05-26-18 – Blog Queen - Sarah Raplee

Friday, April 24, 2015


By Linda Lovely

“There is a crack in everything.
That's how the light gets in.” 
Leonard Cohen, Selected Poems, 1956-1968

This month’s blog theme is hope—a slippery little devil that seems hardest to grasp when we need its restorative powers most. I must admit I’ve all but abandoned hope of finding an amicable solution to a controversy that has me sleeping too little and worrying too much. In this instance, hope eludes me because so many elements are beyond my control.

So what does that say about hope? Let’s pretend my fondest hope is that a leopard will change its spots. Not going to happen. About the only folks who might realistically expect that hope to come to fruition are brave beauticians armed with stun guns and hair dye or, perhaps, geneticists willing to play with DNA in order to alter spots in future generations of leopards.  

This scenario relates directly to both my personal frustration and the turmoil and troubles my heroine encounters in my newest—soon-to-be-released—romantic suspense novel. I think we all need hope. So once it appears a given situation—or at least one aspect of it—is hopeless, I simply transfer my hope elsewhere. I look for a crack in the gloom, a place where a sliver of light can let a new hope take root, a place where there’s a possibility, however slim, that my actions can influence the outcome.

It’s no surprise my fictional heroines react the same way I do when all hope seems lost. They search for those cracks where even a trickle of light shines through. My new suspense novel is set in 1938 Keokuk, Iowa. While I grew up in Keokuk, I’m happy to say the story unfolds long before I was born. Because the book is set during the Great Depression, a number of editors have told me it runs the risk of getting labeled as “depressing” before anyone read page one. That would be a shame since the exact opposite is true. This romantic suspense is uplifting because the heroine doesn’t lose hope for a better tomorrow. She finds ways to live, laugh, and love despite seemingly insurmountable obstacles and dangers she is powerless to change—economic hardships and a few other tiny problems like a police chief determined to frame her for her estranged husband’s death and a faceless foe who wants to kill her and her two-year-old son. Of course, you’ll have to read the book to find out where she finds cracks in the gloom and how she pins her hopes on things she can influence with her own talents and determination.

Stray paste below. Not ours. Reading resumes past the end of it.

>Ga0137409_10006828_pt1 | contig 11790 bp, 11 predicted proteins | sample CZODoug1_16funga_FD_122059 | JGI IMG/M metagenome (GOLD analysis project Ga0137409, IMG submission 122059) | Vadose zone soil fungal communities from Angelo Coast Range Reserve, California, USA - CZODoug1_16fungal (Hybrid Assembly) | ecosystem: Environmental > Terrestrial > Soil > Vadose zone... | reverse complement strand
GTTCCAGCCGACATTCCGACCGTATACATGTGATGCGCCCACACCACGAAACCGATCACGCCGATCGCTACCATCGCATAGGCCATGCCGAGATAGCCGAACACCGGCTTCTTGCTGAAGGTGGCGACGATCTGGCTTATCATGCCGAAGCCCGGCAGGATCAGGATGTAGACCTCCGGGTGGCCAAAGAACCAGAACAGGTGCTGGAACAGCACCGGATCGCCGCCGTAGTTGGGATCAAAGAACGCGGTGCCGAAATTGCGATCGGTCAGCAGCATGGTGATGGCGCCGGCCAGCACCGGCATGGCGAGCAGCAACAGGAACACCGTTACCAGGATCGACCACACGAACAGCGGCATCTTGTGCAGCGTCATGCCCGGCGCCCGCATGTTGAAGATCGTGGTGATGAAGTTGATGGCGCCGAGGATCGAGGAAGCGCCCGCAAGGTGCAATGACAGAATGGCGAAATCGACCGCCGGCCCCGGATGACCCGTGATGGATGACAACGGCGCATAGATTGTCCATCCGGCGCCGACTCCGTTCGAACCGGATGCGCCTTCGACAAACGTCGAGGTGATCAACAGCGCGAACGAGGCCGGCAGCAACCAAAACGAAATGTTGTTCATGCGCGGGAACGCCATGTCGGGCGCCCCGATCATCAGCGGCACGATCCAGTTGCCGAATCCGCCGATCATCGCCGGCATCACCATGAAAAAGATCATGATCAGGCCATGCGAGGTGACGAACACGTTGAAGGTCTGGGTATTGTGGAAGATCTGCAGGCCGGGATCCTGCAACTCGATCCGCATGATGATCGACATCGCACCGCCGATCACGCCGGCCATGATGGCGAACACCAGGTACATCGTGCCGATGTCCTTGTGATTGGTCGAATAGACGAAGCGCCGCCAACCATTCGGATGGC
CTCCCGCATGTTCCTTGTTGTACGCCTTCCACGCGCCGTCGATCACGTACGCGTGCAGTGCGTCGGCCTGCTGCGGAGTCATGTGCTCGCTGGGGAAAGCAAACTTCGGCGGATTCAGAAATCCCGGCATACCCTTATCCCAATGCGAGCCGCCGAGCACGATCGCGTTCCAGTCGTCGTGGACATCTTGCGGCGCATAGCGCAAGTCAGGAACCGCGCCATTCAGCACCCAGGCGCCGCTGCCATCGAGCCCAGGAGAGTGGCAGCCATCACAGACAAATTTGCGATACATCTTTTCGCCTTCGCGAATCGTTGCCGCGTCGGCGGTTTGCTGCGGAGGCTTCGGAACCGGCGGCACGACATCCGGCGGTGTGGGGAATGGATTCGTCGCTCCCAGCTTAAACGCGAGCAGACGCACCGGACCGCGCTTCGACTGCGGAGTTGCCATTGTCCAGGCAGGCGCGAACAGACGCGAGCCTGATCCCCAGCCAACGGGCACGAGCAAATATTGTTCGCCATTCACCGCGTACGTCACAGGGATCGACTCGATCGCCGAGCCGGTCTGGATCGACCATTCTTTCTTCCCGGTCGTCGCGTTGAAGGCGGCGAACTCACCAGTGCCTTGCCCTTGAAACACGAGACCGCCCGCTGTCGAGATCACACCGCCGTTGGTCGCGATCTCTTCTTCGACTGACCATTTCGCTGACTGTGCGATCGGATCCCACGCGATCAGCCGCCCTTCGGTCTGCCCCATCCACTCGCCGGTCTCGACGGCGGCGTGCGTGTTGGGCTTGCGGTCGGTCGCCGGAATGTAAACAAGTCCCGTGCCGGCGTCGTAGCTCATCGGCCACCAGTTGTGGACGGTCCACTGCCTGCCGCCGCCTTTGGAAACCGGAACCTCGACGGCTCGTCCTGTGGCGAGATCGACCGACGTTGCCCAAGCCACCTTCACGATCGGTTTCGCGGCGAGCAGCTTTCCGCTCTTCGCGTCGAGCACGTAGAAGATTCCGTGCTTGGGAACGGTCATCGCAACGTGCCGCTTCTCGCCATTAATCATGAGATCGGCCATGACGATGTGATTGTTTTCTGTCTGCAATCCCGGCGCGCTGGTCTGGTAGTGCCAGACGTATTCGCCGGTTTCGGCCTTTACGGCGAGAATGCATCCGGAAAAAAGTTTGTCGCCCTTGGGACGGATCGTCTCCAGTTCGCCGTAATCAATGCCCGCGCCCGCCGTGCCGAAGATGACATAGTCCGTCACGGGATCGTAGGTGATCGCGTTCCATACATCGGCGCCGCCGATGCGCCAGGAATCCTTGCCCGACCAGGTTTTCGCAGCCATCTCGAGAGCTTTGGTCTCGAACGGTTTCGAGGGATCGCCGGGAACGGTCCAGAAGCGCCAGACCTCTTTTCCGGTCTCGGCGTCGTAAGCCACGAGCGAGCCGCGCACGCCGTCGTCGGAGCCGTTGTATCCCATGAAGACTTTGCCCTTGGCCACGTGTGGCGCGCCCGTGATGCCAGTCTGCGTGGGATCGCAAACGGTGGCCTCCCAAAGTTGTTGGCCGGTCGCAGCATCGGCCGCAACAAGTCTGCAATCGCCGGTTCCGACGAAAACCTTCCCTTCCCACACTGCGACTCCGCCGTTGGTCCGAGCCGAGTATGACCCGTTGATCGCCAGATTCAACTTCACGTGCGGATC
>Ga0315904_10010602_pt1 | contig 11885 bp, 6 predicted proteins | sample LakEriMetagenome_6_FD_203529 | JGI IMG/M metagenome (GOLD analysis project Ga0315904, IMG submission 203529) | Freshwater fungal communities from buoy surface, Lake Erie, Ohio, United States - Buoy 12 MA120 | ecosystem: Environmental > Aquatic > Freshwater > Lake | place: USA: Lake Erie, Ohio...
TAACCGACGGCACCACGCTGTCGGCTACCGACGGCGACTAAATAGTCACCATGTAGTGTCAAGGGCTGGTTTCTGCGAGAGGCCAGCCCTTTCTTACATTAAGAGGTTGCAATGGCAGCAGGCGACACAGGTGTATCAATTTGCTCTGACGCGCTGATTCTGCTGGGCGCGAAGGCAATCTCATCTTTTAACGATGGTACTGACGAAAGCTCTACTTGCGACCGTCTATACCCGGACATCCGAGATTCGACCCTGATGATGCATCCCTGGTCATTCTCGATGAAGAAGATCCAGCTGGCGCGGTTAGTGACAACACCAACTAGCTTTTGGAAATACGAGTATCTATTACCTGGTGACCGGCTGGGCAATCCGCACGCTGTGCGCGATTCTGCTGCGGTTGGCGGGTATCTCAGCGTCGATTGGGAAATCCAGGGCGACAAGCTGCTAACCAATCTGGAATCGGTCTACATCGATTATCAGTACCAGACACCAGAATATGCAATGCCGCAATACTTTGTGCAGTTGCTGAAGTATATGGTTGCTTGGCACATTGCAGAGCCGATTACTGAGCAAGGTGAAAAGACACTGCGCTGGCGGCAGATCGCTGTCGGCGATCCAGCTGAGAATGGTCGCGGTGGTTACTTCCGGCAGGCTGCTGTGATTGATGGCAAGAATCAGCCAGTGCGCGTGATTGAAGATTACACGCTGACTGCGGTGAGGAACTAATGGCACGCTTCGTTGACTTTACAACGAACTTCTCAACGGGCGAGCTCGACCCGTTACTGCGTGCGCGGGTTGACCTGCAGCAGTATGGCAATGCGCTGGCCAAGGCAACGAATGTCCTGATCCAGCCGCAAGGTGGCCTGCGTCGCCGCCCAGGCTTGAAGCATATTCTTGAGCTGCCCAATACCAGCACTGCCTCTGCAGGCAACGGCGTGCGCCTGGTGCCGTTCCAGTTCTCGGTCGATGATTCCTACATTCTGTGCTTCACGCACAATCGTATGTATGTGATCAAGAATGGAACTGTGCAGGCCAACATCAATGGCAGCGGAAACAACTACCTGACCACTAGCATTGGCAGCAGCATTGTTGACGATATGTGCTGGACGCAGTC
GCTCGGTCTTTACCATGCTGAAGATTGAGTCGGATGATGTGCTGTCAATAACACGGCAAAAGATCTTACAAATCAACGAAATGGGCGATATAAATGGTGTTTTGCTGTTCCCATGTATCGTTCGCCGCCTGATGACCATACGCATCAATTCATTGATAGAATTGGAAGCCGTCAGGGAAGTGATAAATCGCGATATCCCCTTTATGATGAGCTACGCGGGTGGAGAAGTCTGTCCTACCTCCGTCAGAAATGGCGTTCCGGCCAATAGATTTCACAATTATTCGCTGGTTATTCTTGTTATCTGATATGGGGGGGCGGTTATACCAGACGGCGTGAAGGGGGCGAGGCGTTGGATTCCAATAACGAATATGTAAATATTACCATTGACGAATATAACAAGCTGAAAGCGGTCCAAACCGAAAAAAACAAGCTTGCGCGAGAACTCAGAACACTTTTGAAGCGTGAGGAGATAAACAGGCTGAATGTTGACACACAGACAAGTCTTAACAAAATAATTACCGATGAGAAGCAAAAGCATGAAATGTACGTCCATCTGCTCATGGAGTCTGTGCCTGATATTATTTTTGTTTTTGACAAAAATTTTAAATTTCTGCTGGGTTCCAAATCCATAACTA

I think this is my best novel, my favorite so far. Will it become one of your favorites, too? I guess I can say I “hope” so, since I’ve already done all I can to make that outcome a reality. The title is LIES. Release date will be early summer.


Robin Weaver, Author of Blue Ridge Fear said...

Lies is a great book. Hope not required. :)

Judith Ashley said...

If I have No Control over the outcome and I've done everything I can to influence it to no avail, then I'm only making myself miserable if I continue to 'hope' something will be different.

Recently I paid for something in order to get the problem fixed instead of "hoping" the person actually responsible for the mess would do it (10 years and she hadn't).

Finding a piece of the problem I do have control over (and I always have control over how I respond to it) is one tactic. Finding something else I do have control over and concentrating on that is another.

Great quote and great post! I'm sure LIES will be a winner. When you have the actual date, let us know!

Echo Ishii said...

I think LIES sounds wonderful and the setting is a great one. A part of history overlooked, but powerful.

Ashantay Peters said...

Hope is overrated and may sometimes keep your preferred outcome at bay! Best wishes with Lies!